const allTags = unique(songs.flatMap(song => song.tags? song.tags: []))

With about the same result as above.

If you don’t mind being cryptic you can write them all as oneliner.

import songs from "./songs-data.js";
console.log([... new Set(songs.flatMap(song => song.tags || []))]);

Just remember that this is not the best practice. Clarity first, or you might end up getting dizzy the other day.

Using Flatmap (chained with filter)

The syntax in example below is concise. Brief, but comprehensive.

const unique = array => [... new Set(array)];

const allTags = unique(songs
  .filter(song => song.tags)
  .flatMap(song => song.tags)
);

Still with about the same result as above.

Using Flatmap (chained with oldschool unique filter)

const allTags = songs
  .filter(song => song.tags)
  .flatMap(song => song.tags)
  .filter((v, i, a) => a.indexOf(v) == i)
;
console.log(allTags );

With exactly the same result as usual.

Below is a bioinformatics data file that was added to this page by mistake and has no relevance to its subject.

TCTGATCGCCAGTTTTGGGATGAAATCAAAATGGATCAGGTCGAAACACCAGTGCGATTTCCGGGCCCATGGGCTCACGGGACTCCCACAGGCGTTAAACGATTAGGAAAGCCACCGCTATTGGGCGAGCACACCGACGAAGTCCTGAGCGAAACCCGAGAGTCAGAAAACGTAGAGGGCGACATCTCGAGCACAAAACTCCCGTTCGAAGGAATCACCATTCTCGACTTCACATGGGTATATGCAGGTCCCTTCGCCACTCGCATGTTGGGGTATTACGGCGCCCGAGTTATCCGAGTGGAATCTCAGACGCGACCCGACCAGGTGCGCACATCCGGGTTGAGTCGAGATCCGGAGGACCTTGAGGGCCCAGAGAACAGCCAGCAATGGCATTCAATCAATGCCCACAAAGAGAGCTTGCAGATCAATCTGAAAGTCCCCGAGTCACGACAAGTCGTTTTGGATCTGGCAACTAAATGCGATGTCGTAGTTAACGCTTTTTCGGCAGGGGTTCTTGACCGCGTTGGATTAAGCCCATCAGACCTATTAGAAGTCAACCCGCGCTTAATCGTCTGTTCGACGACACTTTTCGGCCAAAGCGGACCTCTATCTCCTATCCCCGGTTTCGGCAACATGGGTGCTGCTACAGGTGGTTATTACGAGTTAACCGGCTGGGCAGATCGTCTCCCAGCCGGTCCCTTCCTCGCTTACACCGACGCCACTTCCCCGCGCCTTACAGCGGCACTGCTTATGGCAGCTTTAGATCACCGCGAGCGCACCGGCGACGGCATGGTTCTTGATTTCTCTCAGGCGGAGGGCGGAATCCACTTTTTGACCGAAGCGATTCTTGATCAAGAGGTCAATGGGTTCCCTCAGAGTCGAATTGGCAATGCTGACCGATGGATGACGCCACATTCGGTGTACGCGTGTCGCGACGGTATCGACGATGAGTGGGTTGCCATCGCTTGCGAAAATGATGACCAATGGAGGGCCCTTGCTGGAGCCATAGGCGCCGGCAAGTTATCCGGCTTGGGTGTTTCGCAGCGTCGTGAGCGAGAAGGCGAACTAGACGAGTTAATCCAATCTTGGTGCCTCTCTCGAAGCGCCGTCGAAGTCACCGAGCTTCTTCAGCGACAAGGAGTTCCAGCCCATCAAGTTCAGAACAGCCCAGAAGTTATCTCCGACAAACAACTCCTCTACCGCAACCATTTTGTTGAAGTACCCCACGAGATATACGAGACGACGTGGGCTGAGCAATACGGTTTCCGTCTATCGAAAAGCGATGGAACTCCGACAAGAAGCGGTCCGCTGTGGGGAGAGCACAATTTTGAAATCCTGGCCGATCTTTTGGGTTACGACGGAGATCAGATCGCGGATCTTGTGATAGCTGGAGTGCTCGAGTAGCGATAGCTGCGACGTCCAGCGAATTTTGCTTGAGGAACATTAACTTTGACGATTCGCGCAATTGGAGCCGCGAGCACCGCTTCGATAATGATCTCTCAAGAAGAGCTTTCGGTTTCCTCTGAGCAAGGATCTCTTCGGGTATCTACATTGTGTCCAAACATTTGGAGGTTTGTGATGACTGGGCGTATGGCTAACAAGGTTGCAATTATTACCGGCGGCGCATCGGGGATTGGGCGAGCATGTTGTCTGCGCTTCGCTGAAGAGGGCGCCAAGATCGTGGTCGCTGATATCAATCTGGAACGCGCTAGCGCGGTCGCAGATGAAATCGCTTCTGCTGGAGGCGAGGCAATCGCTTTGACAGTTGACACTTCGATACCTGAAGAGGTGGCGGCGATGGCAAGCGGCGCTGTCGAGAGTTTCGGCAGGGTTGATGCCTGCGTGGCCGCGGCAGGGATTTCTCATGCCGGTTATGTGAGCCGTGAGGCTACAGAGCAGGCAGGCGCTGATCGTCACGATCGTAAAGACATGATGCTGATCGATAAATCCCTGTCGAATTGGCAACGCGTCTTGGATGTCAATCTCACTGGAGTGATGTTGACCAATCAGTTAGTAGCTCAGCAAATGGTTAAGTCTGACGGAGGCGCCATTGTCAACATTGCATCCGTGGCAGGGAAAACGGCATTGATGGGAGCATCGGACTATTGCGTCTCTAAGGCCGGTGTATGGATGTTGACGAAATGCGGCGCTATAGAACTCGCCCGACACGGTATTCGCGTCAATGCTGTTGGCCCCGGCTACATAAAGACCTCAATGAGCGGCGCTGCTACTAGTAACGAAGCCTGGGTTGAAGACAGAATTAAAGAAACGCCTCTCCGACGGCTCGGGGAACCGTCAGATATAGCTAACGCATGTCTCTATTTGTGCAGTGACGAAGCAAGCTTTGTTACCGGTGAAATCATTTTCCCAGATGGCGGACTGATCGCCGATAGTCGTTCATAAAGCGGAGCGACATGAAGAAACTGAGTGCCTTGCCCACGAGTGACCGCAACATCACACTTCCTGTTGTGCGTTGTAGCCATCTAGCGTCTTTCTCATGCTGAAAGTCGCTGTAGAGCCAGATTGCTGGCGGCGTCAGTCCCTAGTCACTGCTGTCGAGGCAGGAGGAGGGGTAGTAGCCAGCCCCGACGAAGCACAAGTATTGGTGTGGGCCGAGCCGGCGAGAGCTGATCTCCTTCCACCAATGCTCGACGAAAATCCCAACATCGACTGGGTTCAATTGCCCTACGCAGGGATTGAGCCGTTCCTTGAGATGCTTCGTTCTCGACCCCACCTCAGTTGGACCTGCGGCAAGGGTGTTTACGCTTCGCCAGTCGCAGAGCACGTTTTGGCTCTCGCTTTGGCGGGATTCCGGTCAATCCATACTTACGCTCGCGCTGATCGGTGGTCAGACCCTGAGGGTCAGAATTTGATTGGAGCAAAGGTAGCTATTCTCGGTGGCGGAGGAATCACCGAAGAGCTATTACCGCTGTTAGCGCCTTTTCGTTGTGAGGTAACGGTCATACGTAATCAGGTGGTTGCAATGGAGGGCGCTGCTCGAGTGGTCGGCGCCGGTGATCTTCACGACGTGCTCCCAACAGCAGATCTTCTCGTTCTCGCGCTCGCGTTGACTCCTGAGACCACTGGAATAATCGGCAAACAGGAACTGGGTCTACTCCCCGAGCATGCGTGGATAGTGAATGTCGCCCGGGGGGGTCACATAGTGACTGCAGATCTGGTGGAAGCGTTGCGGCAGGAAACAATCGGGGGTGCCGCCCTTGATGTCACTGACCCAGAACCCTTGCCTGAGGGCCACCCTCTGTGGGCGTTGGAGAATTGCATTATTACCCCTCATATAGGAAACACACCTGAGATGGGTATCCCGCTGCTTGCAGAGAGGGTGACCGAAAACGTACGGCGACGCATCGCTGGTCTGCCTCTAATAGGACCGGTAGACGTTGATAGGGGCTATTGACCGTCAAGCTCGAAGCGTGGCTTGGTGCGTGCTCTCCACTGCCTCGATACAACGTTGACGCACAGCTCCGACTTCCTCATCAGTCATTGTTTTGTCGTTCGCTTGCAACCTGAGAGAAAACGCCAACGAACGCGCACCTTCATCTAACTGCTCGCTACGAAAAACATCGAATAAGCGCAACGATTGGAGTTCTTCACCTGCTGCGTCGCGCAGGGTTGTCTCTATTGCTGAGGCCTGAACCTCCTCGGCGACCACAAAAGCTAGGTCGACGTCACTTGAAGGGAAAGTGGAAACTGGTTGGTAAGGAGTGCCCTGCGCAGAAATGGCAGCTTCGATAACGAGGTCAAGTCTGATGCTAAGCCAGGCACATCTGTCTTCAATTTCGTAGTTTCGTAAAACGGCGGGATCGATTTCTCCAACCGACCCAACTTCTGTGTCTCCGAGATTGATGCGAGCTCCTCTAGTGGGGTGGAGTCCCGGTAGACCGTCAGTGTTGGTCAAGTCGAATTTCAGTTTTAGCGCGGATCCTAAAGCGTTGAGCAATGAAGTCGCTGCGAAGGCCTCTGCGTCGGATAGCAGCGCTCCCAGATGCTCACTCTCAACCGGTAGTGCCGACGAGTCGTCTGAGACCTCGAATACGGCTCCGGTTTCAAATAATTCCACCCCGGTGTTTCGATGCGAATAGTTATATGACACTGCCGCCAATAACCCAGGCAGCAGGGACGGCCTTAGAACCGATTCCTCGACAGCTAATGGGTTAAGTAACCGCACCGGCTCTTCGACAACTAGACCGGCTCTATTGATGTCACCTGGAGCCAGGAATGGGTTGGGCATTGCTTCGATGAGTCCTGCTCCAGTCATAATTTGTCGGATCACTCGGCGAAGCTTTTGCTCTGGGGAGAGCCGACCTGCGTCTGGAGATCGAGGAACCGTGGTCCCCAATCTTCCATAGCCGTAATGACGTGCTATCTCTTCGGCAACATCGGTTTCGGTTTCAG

Songs: Using Flatmap: Chained with oldschool unique filter

I know the last line is cryptic. But it is the only chaining way I know. Using standard filter, without messing with array prototype, by making custom global chain property.

Unique Using Recursive Function

But why reinvent the wheel?

However we can solve unique elements with simple recursive function.

const unique = tags => {
  if (tags.length <= 1) {
    return tags
  } else {
    const [head, ...tail] = tags
    const newTails =
      unique(tail.filter(tag => tag != head))

    return [head, ...newTails]
  }
}

const tags =
  ["rock", "jazz", "rock", "pop", "pop"]

console.log(unique(tags))

With result as below:

$ node 31-tags-unique.js
[ 'rock', 'jazz', 'pop' ]

What is Next 🤔?

We are not finished yet. I will give an example of bad code.

Consider continue reading [ Ecmascript - Towards Functional - Part Two ].